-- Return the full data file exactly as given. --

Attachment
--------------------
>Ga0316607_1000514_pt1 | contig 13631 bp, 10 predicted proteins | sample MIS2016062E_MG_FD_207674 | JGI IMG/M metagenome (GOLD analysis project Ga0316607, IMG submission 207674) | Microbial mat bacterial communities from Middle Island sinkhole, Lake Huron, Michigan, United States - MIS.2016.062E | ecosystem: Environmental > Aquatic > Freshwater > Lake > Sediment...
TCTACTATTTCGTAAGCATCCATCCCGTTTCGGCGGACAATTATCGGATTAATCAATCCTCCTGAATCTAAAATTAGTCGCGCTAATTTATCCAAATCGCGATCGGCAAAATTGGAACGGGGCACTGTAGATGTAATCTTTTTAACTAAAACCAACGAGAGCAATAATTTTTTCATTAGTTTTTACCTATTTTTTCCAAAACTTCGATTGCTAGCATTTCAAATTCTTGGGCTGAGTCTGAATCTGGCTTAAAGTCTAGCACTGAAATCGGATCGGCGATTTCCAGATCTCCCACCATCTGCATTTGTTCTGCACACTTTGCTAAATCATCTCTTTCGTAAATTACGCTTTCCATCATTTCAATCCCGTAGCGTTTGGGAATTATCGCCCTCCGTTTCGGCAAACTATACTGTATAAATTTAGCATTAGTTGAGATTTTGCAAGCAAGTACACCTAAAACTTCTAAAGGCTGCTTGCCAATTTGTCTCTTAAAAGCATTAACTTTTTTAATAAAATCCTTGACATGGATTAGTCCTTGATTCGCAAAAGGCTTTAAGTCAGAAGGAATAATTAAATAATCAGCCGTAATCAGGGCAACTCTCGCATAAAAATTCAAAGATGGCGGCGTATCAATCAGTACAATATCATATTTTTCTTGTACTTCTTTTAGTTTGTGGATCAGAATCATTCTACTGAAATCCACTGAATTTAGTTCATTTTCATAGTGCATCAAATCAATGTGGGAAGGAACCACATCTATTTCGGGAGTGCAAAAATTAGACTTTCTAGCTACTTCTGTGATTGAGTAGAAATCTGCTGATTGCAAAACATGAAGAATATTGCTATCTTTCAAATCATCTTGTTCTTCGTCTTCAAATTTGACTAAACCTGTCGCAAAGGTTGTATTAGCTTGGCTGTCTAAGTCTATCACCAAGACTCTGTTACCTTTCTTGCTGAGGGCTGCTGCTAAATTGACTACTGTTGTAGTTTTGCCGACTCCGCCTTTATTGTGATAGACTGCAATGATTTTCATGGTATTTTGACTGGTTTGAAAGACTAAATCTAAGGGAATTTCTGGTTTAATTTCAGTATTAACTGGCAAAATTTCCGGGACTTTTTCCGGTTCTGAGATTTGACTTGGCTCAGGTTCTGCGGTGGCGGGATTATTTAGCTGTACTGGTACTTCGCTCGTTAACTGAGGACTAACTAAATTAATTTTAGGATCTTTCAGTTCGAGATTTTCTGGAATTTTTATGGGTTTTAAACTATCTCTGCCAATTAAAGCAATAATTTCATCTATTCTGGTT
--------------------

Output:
>Ga0316607_1000514_pt1 | contig 13631 bp, 10 predicted proteins | sample MIS2016062E_MG_FD_207674 | JGI IMG/M metagenome (GOLD analysis project Ga0316607, IMG submission 207674) | Microbial mat bacterial communities from Middle Island sinkhole, Lake Huron, Michigan, United States - MIS.2016.062E | ecosystem: Environmental > Aquatic > Freshwater > Lake > Sediment...
TCTACTATTTCGTAAGCATCCATCCCGTTTCGGCGGACAATTATCGGATTAATCAATCCTCCTGAATCTAAAATTAGTCGCGCTAATTTATCCAAATCGCGATCGGCAAAATTGGAACGGGGCACTGTAGATGTAATCTTTTTAACTAAAACCAACGAGAGCAATAATTTTTTCATTAGTTTTTACCTATTTTTTCCAAAACTTCGATTGCTAGCATTTCAAATTCTTGGGCTGAGTCTGAATCTGGCTTAAAGTCTAGCACTGAAATCGGATCGGCGATTTCCAGATCTCCCACCATCTGCATTTGTTCTGCACACTTTGCTAAATCATCTCTTTCGTAAATTACGCTTTCCATCATTTCAATCCCGTAGCGTTTGGGAATTATCGCCCTCCGTTTCGGCAAACTATACTGTATAAATTTAGCATTAGTTGAGATTTTGCAAGCAAGTACACCTAAAACTTCTAAAGGCTGCTTGCCAATTTGTCTCTTAAAAGCATTAACTTTTTTAATAAAATCCTTGACATGGATTAGTCCTTGATTCGCAAAAGGCTTTAAGTCAGAAGGAATAATTAAATAATCAGCCGTAATCAGGGCAACTCTCGCATAAAAATTCAAAGATGGCGGCGTATCAATCAGTACAATATCATATTTTTCTTGTACTTCTTTTAGTTTGTGGATCAGAATCATTCTACTGAAATCCACTGAATTTAGTTCATTTTCATAGTGCATCAAATCAATGTGGGAAGGAACCACATCTATTTCGGGAGTGCAAAAATTAGACTTTCTAGCTACTTCTGTGATTGAGTAGAAATCTGCTGATTGCAAAACATGAAGAATATTGCTATCTTTCAAATCATCTTGTTCTTCGTCTTCAAATTTGACTAAACCTGTCGCAAAGGTTGTATTAGCTTGGCTGTCTAAGTCTATCACCAAGACTCTGTTACCTTTCTTGCTGAGGGCTGCTGCTAAATTGACTACTGTTGTAGTTTTGCCGACTCCGCCTTTATTGTGATAGACTGCAATGATTTTCATGGTATTTTGACTGGTTTGAAAGACTAAATCTAAGGGAATTTCTGGTTTAATTTCAGTATTAACTGGCAAAATTTCCGGGACTTTTTCCGGTTCTGAGATTTGACTTGGCTCAGGTTCTGCGGTGGCGGGATTATTTAGCTGTACTGGTACTTCGCTCGTTAACTGAGGACTAACTAAATTAATTTTAGGATCTTTCAGTTCGAGATTTTCTGGAATTTTTATGGGTTTTAAACTATCTCTGCCAATTAAAGCAATAATTTCATCTATTCTGGTT